I’m a deadline-oriented person (I used to work in newspapers, the perfect job for procrastinators), so this blog is supposed to act as my external deadline, my place to publish. I have set up a system to try to meet my (internal) blogging goal of once every two weeks by having to “turn in” a piece to “an editor.”

This seems to be working pretty well for me, with the exception of these past two months. I look forward to summer and hopefully more writing since I was inspired to begin this blog last summer.

Bonus question: Is there a better word than “summer”?

Definitely not.

Blog-hopping and dreaming of the beach

Blog-hopping and dreaming of the beach

Hands Full, In Hindsight

I wrote this eight years ago when in the throes of toddler-dom. In re-reading it now, I’m reminded of how, to paraphrase Gretchen Rubin of The Happiness Project, the minutes pass by slowly, but the years quickly. These moments may not always be “enjoyable” exactly, but they’re what make up the years of our lives — and ultimately, the memories we cherish.

“You’ve got your hands full,” I often hear people say after I tell them the ages of my three children — twins girls, 3 ½,  and a son, 5 ½. I usually dismiss the cliched phrase with thoughts of “You think I’m busy…”

I may have three small children, but I’m a wimp compared to those super-moms who manage to keep track of their three or four kids’ various after-school activities, sit with them during homework, schedule playdates, go on exotic family vacations and find time for a weekly date with their husband. Not to mention fulfill those classroom duties jokingly labeled “volunteer,” like sitting at the crafts table while one in every four child pours an entire bottle of glue onto a thin piece of construction paper and inevitably adds a mountain of glitter. These moms remember to pack lunches every day, apply sunscreen to their kids’ scrunchy faces and send in the proper forms on the appropriate days. They even do it while in a seemingly good mood. Oh, and did I mention they work full-time?

No, I can barely manage to take my kids to Starbucks. Take earlier today, for instance. I had made a morning vet appointment for our dog, who had a suspicious-looking growth on her face, knowing that I had a sitter scheduled to take care of the girls while their brother was in preschool. When the sitter cancelled, I vowed to take along the twins. I can do this, I thought. OK, I admit I almost backed out and considered putting them with a neighbor’s sitter, but then I would have felt like an extreme wimp, not just a mere wimp. So, even though bringing them along also meant that I would have to lift our 70-pound, arthritis-ridden yellow lab into the back of the SUV since the girls were in the middle seat, I didn’t back down. The twins’ only requirements? One brought her bunny, the other her book.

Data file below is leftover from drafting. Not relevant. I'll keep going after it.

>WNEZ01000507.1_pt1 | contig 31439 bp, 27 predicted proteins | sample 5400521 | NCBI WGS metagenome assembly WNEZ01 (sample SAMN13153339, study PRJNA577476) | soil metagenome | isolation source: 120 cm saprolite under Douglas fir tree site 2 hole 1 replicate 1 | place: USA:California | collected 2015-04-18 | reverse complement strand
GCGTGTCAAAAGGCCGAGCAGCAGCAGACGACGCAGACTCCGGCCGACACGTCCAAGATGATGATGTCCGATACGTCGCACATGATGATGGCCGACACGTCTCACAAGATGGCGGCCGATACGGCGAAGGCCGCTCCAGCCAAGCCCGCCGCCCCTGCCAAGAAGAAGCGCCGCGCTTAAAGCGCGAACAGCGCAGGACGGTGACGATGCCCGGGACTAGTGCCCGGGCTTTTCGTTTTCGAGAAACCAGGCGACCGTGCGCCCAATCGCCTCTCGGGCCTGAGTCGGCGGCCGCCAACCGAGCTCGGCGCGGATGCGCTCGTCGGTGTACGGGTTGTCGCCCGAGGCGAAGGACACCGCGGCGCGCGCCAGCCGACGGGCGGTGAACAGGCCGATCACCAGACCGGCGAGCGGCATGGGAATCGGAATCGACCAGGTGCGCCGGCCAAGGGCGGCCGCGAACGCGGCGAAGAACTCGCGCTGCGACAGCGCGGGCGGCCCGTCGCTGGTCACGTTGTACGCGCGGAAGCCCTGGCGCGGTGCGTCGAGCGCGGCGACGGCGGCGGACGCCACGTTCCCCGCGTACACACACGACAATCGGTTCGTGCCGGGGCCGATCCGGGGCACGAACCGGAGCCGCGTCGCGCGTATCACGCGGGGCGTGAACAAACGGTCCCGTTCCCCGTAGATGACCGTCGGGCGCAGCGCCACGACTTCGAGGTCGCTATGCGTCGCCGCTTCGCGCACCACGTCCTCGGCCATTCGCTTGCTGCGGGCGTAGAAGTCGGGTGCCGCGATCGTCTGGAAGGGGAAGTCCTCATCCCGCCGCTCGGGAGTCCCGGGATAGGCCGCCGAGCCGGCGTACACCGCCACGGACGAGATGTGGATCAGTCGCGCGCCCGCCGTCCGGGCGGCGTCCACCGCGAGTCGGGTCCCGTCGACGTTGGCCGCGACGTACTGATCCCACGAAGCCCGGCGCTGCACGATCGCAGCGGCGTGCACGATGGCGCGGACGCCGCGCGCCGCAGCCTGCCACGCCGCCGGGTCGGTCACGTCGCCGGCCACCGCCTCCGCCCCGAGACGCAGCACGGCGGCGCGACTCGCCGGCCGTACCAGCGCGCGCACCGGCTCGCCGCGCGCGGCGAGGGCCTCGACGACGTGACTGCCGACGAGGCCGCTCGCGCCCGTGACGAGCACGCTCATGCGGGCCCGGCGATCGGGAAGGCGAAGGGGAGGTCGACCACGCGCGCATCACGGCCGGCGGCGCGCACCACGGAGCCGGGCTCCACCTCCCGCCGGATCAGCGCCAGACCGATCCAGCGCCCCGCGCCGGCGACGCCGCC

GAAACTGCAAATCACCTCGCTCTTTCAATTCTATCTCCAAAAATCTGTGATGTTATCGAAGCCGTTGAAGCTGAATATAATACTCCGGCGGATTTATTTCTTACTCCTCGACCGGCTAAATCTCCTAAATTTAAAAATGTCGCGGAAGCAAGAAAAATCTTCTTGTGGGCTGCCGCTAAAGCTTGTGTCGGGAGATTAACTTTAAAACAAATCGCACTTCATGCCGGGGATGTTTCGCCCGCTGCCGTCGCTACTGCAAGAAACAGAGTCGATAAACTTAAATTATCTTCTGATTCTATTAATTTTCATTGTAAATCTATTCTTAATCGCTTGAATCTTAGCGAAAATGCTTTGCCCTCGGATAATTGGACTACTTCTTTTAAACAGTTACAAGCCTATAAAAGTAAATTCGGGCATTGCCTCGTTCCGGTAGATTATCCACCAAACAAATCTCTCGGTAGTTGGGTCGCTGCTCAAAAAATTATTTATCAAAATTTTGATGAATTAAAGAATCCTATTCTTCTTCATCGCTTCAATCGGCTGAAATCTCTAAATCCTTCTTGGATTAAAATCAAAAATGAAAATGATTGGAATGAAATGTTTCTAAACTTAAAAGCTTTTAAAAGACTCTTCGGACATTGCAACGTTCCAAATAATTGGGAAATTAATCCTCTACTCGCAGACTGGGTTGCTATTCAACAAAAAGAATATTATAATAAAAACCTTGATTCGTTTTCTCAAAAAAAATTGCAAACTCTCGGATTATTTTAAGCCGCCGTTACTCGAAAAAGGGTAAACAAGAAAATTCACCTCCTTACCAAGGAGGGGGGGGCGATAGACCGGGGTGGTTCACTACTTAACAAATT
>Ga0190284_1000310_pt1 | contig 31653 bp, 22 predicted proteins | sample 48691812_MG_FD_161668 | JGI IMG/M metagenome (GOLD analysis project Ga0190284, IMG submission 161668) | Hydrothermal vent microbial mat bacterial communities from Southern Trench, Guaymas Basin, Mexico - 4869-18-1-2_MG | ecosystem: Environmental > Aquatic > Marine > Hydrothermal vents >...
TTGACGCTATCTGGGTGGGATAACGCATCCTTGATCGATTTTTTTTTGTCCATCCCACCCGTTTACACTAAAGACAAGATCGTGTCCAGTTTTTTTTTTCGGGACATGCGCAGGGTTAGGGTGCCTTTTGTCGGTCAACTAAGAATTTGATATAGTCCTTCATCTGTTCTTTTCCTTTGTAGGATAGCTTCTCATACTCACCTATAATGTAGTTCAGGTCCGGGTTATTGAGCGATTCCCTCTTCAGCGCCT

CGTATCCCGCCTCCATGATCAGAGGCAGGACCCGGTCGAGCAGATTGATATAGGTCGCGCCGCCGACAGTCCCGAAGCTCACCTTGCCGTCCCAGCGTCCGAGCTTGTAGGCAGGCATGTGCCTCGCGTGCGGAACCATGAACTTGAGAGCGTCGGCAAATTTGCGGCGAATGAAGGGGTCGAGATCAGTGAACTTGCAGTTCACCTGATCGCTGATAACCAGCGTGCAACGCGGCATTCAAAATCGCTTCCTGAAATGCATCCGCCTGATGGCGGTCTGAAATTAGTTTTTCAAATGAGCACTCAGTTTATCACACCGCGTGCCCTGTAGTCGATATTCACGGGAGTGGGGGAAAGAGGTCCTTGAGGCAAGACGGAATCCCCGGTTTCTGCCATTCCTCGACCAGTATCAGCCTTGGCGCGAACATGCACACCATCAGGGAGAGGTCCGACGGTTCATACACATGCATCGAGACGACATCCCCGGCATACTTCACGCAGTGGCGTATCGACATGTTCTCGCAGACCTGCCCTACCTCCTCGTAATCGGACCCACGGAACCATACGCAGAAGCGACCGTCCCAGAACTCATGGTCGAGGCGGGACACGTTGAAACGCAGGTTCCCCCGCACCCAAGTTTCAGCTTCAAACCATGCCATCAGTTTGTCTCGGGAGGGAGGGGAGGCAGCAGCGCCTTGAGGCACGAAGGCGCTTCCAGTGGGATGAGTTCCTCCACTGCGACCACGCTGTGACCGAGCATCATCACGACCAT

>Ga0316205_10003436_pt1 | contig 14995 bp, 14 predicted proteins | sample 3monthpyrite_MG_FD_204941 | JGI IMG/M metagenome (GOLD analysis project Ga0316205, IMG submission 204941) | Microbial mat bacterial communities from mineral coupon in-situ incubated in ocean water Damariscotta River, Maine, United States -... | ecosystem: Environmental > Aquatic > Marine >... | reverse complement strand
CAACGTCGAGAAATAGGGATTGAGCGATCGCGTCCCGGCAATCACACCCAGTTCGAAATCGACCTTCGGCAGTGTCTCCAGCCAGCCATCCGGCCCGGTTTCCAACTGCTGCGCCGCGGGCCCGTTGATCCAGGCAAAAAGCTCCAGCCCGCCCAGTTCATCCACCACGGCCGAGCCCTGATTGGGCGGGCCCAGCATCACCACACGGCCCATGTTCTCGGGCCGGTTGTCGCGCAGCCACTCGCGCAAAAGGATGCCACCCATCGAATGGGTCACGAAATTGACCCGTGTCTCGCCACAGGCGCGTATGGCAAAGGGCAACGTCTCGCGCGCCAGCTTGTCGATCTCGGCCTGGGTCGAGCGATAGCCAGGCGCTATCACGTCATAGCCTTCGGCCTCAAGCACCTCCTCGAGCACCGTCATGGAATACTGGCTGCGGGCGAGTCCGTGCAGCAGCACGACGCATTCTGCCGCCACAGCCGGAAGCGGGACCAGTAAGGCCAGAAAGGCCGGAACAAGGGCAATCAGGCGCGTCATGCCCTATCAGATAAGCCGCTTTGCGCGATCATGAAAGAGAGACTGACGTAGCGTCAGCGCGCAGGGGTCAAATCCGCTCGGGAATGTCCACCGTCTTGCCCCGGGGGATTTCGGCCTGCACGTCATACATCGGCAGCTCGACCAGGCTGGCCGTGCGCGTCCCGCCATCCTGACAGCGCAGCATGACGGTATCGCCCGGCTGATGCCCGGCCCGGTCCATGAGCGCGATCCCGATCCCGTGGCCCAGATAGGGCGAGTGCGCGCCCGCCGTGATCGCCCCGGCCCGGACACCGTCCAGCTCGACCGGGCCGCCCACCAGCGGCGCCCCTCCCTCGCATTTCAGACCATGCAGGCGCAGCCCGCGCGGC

The nice thing about low expectations is that when things turn out not to be a disaster, that means they went really well. The vet visit was a case in point. There was no one else in the waiting room when we got there, crayons and Twizzlers magically materialized for the girls, and everyone was happily occupied. When we went back to see the vet, the girls were quiet for, oh, about three minutes. Then one started some hybrid mix of chattering-singing, sort of like chanting, that unnerved me a bit while I was talking to the vet. But it did speed things up and we were done in ten minutes. It turned out the dog was going to stay there for the afternoon to have the benign bump removed, so I thought, hey, we’re already out; I’ll take the girls to lunch.

I needed to buy some coffee and there was a Starbucks across the street. The minute we walked in, the girls eyed the tables and chairs and announced they wanted to have lunch there. Perfect, I thought. We’ll grab a quick sandwich and head home.

One wanted tuna salad and the other chicken salad. I let them get chocolate milk if they promised to wait to drink it. We sat down, and the taller one immediately looked at her sandwich, pointed to her sister’s, and said, “I want what she’s got.” Not missing a beat, I took the other half of her sister’s sandwich and put it on the plate.

“Hey! That’s mine!” the smaller one yelled.

“No, I purposely got enough for two of you,” I said forcefully.

“OK,” she said, momentarily compliant.

Ah, the happy silence of eating. A full 45 seconds passed before I started hearing cries of “Done! I’m ready for my milk now!” The smaller one quickly hopped off her chair.

“No, you’re not done. Sit down.”

“I’m thirsty!”

“OK, one more bite then you can open your milk.”


“One more bite or no snack this afternoon.”


Sigh. I looked around. Only one other couple was in the shop, and they were in intimate conversation.

“OK, but don’t drink it all.” I handed over the milk.

“OK, mama.” That sweet little voice again.

Another 20 seconds of silence. Then I made the mistake of thinking we were actually having a civilized time. “Look,” I said, trying to get them to eat more. “Bunny wants some sandwich.” I made munching sounds and moved bunny’s head. The taller one started laughing.

“Mommy, I wuv you!” She climbed off her chair, lunged forward to hug me, and spilled my coffee in a move so efficient I couldn’t have copied it if I tried. My sandwich ruined, I instructed her, for what felt like the hundredth time, “PLEASE stay in your seat while we’re eating.” She turned and hustled back to her chair.

Another 30 seconds passed. They were only drinking chocolate milk now, having completely abandoned their sandwiches. The smaller one, who’d already kicked off her shoes, announced, “My feet are hot.” Suddenly the socks were on the table.

I’m the one who’s done now, I thought, grabbing the socks and throwing them in the Starbucks bag.